We need to talk about dunkelflaute

By Lukas Bergmann, Sunamp’s head of product management and regulatory affairs | December 2022


If you’re not already familiar with the term “dunkelflaute”, there’s no doubt it will be tripping off your tongue before you know it.

In the UK we are forging forward into a new future of renewable energy and the decarbonisation of heat. And with new technology, comes new vocabulary. Dunkelflaute is a German word meaning “a dark lull” or in the specific context of renewable energy, a “lull in wind generation”.

And this is important because, pivotal to the whole project of renewables generation, is the challenge of dealing with intermittency issues – extended periods when the wind doesn’t blow or the sun doesn’t shine.

Even in windy Scotland, there was a recent spell of sunny, still weather resulting in nine days of wind generation at just 5% of the average output.

Demands on the electricity grid

But the vagaries of the British weather are not the only challenge for renewable energy innovators.

By decarbonising heat and moving towards the electrification of heating using heat pumps run on electricity generated by wind turbines and photovoltaic (PV) panels, a considerable new demand is being made on the country’s electricity infrastructure.

At the moment, the UK’s electricity network operates on the principle that not everyone will use all of their electrical appliances at the same time. It has allowed for the “diversity factor”, assuming that some people will be on holiday, working shift patterns and sleeping during the day, that a certain percentage of users will be retired, working from home or working long hours in an office. And this complex calculation, based on a statistical analysis of usage behaviour, has generally worked – bar the odd outage in the past at Christmas when the entire population, in festive synch, put their turkey in the oven and watched the Queen’s annual speech to the nation on television.

Paradigm shift

People embracing renewables and electrifying their heat – who would previously have been gas users – will now be creating a significant new load on the electricity grid and disrupting all the existing carefully calibrated usage calculations and stressing capacity.

In addition to the new “renewables” cohort of electricity users with their range of behavioural demand patterns, the electricity grid will also be challenged by an increase in load governed by simple physical external influences as these new electricity consumers look to the network to supply energy when it’s cold or windy and their homes need heating.

So, if we are to progress the electrification of heat, we have an urgent need to find solutions which will dissociate the demand for heat from the demand for electricity.

We need a paradigm shift from a model where power plants respond to an increase in load by an increase in generation. That simply can’t be done with the intermittent nature of wind and PV power.

We need to find ways to harness wind and solar power when it’s in plentiful supply and have it ready and waiting for when demand kicks in.

Storage and the EXTEND project

And the only way to do this is to start using effective storage. Sunamp’s Phase Change Material (PCM) thermal batteries are being recognised as a key way of addressing this challenge.

Recently, Sunamp won major research and development funding from the UK Government’s Department for Business, Energy and Industrial Strategy (BEIS), through the Longer Duration Energy Storage Demonstration programme, part of the Net Zero Innovation Portfolio which provides finance for low-carbon technologies and systems. Sunamp’s competitive pitch-winning proposition, EXTEND, is a project exploring how Sunamp heat batteries – 20,000 units of which have already been installed by customers to replace hot water cylinders in homes – can be optimised for space heating applications which require more storage capacity but at much lower power.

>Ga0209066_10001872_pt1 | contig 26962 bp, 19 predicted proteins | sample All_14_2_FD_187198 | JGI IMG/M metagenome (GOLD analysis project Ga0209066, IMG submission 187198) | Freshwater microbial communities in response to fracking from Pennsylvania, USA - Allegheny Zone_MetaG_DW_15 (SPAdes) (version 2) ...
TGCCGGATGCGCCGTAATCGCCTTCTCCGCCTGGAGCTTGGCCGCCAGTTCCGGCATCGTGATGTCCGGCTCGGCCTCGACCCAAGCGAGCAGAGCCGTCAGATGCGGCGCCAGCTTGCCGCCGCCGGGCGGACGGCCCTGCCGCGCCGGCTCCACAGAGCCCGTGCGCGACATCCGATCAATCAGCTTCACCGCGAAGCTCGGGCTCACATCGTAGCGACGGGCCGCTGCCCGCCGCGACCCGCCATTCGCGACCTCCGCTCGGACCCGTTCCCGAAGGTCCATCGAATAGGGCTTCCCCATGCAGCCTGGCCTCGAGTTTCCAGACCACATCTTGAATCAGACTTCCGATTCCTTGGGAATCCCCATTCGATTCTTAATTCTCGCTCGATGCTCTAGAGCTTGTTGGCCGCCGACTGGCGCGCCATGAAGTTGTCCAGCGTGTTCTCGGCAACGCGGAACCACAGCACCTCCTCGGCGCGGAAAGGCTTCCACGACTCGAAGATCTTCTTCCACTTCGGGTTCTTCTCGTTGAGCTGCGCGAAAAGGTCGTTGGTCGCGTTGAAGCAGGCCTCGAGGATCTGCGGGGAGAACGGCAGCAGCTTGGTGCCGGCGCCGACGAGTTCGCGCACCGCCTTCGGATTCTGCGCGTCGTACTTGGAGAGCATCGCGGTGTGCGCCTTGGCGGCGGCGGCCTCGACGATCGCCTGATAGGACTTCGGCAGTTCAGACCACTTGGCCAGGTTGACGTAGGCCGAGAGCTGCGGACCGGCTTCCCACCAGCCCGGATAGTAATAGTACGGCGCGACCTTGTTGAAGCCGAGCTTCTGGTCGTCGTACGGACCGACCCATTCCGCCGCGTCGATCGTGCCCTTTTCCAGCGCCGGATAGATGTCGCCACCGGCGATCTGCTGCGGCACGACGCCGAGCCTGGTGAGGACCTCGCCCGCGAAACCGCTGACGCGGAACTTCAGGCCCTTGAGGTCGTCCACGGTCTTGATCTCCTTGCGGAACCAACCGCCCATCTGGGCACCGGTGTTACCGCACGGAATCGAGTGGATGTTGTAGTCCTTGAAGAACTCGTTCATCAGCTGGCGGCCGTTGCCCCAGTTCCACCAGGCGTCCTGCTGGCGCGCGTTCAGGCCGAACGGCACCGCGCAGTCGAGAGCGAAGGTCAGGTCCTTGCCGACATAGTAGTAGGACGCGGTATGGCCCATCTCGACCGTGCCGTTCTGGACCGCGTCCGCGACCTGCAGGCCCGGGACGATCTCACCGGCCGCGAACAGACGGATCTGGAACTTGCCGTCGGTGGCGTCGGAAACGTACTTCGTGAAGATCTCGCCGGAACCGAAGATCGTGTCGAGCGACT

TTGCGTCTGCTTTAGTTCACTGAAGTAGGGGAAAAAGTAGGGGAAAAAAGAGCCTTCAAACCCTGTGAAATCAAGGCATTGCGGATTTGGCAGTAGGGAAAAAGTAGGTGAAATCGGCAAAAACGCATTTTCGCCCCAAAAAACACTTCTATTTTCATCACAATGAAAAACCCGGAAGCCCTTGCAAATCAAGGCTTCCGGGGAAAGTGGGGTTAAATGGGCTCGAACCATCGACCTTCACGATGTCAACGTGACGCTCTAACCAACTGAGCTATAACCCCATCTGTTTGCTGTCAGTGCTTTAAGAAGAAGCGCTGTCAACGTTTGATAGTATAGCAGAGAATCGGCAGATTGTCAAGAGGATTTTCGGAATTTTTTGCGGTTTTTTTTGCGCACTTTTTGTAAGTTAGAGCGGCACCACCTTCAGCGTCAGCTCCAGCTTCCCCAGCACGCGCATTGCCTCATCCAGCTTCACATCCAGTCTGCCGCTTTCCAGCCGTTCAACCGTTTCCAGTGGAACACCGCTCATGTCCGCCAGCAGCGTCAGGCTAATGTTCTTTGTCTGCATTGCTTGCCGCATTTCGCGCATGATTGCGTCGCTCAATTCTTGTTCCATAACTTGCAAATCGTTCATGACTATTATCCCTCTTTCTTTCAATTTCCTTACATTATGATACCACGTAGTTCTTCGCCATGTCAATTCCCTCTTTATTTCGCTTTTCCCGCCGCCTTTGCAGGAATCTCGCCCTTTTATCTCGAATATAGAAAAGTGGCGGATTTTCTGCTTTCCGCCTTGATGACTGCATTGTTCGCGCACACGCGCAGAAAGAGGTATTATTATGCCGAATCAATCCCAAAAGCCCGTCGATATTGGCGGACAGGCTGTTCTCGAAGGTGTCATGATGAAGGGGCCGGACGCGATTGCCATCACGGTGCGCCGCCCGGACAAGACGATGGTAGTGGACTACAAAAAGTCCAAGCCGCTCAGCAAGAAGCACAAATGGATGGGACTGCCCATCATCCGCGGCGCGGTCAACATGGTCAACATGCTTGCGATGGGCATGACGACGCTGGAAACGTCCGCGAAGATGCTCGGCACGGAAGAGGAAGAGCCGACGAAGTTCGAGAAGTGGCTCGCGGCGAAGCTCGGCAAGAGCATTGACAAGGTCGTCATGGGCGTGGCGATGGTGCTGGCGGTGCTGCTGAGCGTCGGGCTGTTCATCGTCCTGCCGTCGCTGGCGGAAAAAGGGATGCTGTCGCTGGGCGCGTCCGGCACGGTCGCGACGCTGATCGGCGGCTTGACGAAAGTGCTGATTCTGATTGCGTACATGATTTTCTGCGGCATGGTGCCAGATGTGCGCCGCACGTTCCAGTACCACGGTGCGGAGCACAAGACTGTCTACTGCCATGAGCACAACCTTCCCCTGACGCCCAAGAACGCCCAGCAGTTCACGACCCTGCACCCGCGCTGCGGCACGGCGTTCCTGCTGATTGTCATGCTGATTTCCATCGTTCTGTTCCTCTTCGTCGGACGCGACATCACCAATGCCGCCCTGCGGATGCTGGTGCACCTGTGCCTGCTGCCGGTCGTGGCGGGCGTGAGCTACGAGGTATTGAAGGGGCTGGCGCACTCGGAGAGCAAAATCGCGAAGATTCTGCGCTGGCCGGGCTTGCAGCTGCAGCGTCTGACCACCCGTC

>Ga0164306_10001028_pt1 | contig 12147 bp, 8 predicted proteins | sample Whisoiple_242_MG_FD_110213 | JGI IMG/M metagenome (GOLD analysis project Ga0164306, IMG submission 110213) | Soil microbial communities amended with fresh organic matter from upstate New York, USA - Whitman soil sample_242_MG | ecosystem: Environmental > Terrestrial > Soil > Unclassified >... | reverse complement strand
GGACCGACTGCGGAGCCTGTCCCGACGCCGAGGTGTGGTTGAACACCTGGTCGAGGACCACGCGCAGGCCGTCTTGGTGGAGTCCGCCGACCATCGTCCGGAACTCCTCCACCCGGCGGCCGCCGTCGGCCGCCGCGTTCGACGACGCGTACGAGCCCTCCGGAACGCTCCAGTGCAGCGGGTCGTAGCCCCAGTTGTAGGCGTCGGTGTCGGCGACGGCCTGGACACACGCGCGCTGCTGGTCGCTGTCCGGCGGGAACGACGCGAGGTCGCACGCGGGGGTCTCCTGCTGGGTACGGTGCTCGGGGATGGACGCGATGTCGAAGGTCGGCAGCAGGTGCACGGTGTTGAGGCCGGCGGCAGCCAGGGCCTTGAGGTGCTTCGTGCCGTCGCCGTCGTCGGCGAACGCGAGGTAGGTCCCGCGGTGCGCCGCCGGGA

This is ground-breaking work in the evolution of heat batteries.

Whilst there are currently some large heat batteries on the market for space heating, they are not compatible with heat pumps and depend on resistive heating. Sunamp’s EXTEND project is assessing the feasibility of developing three different sizes of heat storage batteries optimised for space heating and heat pumps:

  • a 50 kilowatt hours model that’s dishwasher sized
  • a 100 kilowatt hours model that’s refrigerator sized, and
  • a 300 kilowatt hours model that’s American fridge-freezer sized.

These batteries will benefit from a very high energy density in a relatively small amount of space, ensuring they are highly practical and cost effective in the average UK home.

The EXTEND project brings Sunamp together with some of the UK’s leading innovators in electrification including Ripple Energy providing customers with the option of part ownership of a wind farm, myenergi providing smart logic applications and Fischer Future Heat providing installation resources.

Supporting flexible demand

The new generation of Sunamp thermal batteries will allow homeowners to decarbonise their homes, benefit from savings through on- and off-site renewables generation and benefit from lower cost tariffs for flexible demand or participation in grid-supporting measures.

And the large capacity thermal storage of these innovative heat batteries will take the pressure off the grid, by storing energy to be delivered on demand. Even during a dunkelflaute.


I did say dunkelflaute was an important word. But maybe it’s even more than that? Perhaps it’s at the very heart of the renewables zeitgeist.

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